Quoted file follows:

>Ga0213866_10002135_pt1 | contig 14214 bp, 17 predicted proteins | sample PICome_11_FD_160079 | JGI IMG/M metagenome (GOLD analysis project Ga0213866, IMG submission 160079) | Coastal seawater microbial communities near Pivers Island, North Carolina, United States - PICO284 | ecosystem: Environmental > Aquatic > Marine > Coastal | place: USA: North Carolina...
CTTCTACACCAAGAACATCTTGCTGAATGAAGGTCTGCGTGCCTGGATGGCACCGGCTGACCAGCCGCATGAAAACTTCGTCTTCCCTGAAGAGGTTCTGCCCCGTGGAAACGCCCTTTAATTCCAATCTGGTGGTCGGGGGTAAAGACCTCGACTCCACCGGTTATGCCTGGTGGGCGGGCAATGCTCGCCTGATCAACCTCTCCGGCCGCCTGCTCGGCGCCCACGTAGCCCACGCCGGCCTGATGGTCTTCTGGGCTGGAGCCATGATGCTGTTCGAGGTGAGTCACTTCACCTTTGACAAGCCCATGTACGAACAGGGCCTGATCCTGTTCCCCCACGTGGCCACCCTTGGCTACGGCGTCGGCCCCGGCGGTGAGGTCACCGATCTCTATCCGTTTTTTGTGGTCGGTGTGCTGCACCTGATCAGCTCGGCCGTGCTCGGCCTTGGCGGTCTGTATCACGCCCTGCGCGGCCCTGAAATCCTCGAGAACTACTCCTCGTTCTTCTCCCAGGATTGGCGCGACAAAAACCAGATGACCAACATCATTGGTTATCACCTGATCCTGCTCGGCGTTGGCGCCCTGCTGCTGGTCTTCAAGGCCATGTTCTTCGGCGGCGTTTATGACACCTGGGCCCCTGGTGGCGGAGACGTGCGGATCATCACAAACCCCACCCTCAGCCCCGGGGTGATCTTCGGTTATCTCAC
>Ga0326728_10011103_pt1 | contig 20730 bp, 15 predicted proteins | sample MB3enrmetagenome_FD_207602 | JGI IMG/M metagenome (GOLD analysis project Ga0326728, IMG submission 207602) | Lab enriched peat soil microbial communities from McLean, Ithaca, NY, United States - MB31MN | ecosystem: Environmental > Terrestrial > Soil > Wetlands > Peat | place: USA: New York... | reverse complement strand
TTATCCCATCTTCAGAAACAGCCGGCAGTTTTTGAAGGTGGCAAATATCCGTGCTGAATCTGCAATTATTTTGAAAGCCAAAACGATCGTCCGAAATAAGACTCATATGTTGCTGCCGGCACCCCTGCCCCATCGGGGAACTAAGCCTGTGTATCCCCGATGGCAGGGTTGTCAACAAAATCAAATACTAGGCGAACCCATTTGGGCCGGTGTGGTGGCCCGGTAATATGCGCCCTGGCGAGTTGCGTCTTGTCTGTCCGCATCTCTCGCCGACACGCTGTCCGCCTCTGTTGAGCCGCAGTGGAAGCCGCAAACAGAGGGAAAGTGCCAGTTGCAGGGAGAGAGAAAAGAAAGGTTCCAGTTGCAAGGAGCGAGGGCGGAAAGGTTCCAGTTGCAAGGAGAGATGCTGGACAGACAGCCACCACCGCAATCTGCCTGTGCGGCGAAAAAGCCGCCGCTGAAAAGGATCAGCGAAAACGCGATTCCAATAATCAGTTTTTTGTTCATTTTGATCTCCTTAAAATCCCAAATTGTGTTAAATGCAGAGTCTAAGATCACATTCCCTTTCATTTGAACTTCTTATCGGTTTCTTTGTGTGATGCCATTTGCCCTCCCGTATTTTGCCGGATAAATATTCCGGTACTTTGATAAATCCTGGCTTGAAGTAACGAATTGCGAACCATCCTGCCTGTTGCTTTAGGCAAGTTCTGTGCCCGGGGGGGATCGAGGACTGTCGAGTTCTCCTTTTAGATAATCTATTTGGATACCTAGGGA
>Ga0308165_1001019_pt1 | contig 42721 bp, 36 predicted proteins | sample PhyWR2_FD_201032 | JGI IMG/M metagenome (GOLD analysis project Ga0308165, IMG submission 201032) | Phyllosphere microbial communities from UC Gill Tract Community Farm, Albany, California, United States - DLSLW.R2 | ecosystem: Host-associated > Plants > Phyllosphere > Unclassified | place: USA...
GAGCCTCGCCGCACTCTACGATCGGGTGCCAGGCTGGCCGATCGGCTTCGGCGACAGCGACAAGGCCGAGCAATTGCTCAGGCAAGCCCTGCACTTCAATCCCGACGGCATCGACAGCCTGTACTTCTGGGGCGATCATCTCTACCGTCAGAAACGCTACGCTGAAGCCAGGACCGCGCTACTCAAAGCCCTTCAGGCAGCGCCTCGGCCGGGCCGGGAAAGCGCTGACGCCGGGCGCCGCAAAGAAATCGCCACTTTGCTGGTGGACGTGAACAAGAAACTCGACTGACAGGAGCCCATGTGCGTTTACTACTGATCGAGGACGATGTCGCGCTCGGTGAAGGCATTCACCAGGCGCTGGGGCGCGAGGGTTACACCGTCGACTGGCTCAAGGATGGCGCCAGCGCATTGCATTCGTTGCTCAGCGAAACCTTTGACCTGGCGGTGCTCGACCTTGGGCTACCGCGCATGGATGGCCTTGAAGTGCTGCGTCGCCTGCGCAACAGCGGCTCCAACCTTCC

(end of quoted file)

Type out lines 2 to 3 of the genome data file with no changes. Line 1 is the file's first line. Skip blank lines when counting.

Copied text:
CTTCTACACCAAGAACATCTTGCTGAATGAAGGTCTGCGTGCCTGGATGGCACCGGCTGACCAGCCGCATGAAAACTTCGTCTTCCCTGAAGAGGTTCTGCCCCGTGGAAACGCCCTTTAATTCCAATCTGGTGGTCGGGGGTAAAGACCTCGACTCCACCGGTTATGCCTGGTGGGCGGGCAATGCTCGCCTGATCAACCTCTCCGGCCGCCTGCTCGGCGCCCACGTAGCCCACGCCGGCCTGATGGTCTTCTGGGCTGGAGCCATGATGCTGTTCGAGGTGAGTCACTTCACCTTTGACAAGCCCATGTACGAACAGGGCCTGATCCTGTTCCCCCACGTGGCCACCCTTGGCTACGGCGTCGGCCCCGGCGGTGAGGTCACCGATCTCTATCCGTTTTTTGTGGTCGGTGTGCTGCACCTGATCAGCTCGGCCGTGCTCGGCCTTGGCGGTCTGTATCACGCCCTGCGCGGCCCTGAAATCCTCGAGAACTACTCCTCGTTCTTCTCCCAGGATTGGCGCGACAAAAACCAGATGACCAACATCATTGGTTATCACCTGATCCTGCTCGGCGTTGGCGCCCTGCTGCTGGTCTTCAAGGCCATGTTCTTCGGCGGCGTTTATGACACCTGGGCCCCTGGTGGCGGAGACGTGCGGATCATCACAAACCCCACCCTCAGCCCCGGGGTGATCTTCGGTTATCTCAC
>Ga0326728_10011103_pt1 | contig 20730 bp, 15 predicted proteins | sample MB3enrmetagenome_FD_207602 | JGI IMG/M metagenome (GOLD analysis project Ga0326728, IMG submission 207602) | Lab enriched peat soil microbial communities from McLean, Ithaca, NY, United States - MB31MN | ecosystem: Environmental > Terrestrial > Soil > Wetlands > Peat | place: USA: New York... | reverse complement strand